Graduate Degree Type
Physical Therapy (M.S.)
This research surveyed 25% of Orthopedic Certified Specialists to determine the direct and indirect patient benefits resulting from the American Physical Therapy Association specialization process. The newly developed questionnaire included questions pertaining to demographics, professional activities, and professional opinions regarding specialty certification. The results showed a statistically significant relationship between the number of PT’s on staff at a facility and the amount of therapist mentoring. Overall, only 50% of the therapists subjectively reported improved patient care secondary to specialization. The qualitative data showed that many therapists reported providing high quality care prior to specialization. Patients are receiving direct and indirect benefits from specialization, but specialized therapists are not utilized to the fullest extent possible. Many therapists reported negative attitudes toward the specialization process. Overall, this research provided a foundation on which further research can be based.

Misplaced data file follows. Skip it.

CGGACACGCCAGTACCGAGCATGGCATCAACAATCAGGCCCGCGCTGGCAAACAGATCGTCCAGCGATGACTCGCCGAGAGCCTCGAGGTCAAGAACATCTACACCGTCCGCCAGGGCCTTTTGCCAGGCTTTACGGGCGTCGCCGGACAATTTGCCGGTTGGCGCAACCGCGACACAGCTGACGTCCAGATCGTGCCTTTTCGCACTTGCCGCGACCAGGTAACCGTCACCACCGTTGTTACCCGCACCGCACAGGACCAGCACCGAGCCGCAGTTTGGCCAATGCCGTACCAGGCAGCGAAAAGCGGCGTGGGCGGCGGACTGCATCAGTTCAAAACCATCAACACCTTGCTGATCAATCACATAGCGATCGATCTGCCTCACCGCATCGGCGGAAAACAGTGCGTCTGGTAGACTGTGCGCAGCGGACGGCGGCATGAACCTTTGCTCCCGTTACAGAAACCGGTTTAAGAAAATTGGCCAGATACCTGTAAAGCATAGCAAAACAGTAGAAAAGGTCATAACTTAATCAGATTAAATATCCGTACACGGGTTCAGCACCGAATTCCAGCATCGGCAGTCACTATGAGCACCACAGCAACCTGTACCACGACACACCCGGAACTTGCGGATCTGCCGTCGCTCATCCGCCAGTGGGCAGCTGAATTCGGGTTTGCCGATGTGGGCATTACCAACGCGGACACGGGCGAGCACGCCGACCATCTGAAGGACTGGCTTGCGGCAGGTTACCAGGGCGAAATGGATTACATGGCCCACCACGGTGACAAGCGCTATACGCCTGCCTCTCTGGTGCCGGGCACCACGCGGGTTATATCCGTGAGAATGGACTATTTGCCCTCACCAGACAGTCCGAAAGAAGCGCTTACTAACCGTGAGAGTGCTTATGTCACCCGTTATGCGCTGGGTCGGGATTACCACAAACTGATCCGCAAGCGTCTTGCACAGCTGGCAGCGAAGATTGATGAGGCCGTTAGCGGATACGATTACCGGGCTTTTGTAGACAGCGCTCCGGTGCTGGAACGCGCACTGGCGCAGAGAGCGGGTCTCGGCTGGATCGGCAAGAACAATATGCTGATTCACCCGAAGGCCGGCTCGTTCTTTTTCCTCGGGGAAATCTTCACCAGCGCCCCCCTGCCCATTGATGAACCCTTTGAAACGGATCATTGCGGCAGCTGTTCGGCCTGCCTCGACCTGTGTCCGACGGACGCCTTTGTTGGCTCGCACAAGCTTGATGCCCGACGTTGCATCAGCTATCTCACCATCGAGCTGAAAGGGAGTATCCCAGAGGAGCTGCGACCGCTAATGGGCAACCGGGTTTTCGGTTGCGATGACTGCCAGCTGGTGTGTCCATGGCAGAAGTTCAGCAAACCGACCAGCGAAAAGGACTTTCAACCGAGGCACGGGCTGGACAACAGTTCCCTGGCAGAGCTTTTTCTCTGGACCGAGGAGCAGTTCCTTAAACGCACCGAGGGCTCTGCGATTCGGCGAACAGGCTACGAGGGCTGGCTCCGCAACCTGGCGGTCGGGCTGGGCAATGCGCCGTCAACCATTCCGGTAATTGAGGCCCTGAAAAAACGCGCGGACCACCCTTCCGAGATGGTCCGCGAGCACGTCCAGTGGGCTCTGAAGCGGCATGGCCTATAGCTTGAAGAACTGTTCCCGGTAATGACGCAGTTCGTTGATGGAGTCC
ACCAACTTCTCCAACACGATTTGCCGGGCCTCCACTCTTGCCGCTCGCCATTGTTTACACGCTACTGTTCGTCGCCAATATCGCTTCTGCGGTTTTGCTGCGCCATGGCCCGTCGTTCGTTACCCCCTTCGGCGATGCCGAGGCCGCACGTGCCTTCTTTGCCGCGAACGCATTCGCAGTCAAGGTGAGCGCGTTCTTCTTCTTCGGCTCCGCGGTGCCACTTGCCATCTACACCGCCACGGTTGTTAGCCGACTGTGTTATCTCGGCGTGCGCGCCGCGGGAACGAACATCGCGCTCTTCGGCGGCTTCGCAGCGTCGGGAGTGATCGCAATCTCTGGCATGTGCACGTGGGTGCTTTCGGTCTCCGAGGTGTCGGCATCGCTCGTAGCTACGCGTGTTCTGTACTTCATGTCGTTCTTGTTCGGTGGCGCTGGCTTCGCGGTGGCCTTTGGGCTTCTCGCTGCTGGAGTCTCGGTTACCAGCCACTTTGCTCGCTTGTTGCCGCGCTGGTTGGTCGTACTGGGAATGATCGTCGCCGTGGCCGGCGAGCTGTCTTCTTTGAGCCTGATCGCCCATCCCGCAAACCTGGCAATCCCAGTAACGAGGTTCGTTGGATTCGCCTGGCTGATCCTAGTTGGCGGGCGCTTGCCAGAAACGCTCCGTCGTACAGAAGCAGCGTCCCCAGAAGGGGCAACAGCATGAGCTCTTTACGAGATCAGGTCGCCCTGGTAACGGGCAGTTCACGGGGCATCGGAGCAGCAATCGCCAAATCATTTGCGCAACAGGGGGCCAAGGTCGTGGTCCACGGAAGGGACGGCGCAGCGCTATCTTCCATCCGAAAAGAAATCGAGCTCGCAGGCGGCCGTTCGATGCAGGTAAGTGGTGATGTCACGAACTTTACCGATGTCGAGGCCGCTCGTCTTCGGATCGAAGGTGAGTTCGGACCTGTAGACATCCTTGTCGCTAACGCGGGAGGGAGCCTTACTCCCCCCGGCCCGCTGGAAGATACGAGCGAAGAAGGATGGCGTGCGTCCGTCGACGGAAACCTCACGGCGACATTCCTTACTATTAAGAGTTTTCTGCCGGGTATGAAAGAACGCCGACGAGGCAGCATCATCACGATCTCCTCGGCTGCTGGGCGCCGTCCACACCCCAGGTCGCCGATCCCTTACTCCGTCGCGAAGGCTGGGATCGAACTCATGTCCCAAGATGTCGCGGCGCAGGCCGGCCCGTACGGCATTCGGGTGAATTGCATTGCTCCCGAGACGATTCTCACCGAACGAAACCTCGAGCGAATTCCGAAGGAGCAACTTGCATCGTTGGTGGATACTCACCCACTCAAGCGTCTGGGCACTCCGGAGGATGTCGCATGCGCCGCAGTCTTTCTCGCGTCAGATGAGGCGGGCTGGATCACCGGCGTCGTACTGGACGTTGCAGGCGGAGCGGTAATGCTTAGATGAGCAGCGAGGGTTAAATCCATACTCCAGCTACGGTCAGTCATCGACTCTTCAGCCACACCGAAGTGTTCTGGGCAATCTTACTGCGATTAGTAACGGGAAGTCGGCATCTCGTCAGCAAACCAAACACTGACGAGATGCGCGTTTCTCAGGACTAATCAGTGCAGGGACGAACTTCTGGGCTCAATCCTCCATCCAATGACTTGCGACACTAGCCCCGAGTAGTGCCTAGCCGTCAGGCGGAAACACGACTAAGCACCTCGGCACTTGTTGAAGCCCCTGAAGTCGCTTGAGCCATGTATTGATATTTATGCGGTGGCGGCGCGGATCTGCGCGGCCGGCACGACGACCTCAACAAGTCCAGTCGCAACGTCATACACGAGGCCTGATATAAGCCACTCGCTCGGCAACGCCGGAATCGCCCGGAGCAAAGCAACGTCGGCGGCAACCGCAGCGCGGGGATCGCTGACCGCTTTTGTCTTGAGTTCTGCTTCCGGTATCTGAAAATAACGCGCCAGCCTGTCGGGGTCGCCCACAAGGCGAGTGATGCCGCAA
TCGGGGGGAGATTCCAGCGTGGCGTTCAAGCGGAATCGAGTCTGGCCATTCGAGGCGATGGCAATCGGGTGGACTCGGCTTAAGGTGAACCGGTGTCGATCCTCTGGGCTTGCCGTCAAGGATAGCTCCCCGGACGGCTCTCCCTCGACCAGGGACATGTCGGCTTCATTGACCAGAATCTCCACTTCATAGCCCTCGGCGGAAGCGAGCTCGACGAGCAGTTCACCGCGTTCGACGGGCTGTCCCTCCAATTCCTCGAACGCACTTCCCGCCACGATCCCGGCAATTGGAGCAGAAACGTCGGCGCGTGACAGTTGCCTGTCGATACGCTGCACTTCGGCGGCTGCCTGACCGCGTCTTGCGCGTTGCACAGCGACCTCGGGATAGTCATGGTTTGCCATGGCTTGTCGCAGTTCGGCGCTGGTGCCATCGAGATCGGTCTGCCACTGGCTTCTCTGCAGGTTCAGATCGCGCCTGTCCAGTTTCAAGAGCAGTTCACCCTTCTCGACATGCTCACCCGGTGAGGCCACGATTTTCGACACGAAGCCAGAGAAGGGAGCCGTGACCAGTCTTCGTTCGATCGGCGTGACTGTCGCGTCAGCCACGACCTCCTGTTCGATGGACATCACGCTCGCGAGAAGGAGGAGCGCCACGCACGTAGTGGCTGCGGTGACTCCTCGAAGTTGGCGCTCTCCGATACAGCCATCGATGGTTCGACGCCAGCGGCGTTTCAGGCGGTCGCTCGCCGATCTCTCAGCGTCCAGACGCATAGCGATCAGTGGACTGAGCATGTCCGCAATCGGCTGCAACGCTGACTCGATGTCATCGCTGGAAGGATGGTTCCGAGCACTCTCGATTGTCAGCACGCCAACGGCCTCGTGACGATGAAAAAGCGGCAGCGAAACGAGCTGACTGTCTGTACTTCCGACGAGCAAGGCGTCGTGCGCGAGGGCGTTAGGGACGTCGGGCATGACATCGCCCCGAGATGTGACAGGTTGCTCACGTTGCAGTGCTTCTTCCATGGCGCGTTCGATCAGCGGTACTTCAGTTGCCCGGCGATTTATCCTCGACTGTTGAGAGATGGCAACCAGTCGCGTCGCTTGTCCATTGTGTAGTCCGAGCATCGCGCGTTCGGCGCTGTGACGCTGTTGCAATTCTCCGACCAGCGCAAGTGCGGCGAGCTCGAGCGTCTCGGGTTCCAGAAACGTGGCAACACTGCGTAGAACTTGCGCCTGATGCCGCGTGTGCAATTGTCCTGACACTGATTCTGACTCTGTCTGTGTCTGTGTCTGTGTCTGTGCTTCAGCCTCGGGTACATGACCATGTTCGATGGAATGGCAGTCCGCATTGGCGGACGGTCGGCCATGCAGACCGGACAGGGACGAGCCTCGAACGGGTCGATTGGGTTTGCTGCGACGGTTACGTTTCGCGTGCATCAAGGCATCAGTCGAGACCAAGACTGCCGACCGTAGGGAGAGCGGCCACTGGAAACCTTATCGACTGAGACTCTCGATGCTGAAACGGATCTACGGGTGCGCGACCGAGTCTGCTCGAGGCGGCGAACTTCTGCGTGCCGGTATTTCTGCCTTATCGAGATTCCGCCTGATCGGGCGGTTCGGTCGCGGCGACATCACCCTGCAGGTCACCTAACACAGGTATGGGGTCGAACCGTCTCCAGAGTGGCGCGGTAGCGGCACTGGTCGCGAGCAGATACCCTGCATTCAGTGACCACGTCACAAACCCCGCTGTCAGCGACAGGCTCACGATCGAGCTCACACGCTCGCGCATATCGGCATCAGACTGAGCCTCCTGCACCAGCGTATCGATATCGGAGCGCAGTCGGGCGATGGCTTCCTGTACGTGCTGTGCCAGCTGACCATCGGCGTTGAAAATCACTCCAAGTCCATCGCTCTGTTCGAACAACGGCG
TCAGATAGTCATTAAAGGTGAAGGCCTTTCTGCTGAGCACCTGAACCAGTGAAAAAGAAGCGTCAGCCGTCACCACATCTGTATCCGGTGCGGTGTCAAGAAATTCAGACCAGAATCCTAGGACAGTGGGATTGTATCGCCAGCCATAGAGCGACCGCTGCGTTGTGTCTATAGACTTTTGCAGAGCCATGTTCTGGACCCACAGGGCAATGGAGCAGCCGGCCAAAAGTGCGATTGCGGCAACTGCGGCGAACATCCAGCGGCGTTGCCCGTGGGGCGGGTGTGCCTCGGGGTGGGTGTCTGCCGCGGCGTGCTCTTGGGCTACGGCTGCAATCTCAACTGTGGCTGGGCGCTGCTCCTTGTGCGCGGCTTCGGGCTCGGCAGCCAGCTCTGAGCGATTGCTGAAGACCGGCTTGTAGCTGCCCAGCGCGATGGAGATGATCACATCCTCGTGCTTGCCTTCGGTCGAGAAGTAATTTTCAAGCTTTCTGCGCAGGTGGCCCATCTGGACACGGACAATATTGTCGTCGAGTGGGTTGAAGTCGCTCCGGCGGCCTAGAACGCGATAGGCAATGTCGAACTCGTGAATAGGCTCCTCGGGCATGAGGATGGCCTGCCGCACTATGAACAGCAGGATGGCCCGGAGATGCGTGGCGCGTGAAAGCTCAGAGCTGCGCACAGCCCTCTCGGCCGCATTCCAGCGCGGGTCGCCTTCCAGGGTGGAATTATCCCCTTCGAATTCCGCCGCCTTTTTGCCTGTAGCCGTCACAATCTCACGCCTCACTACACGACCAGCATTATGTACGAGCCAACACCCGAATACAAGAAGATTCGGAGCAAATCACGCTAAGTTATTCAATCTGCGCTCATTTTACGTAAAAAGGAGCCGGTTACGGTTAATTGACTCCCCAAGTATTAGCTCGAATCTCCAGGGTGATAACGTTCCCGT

Dipman, Amy Lynne, "The Direct and Indirect Patient Benefits of Orthopedic Physical Therapy Specialization" (1999). Masters Theses. 345.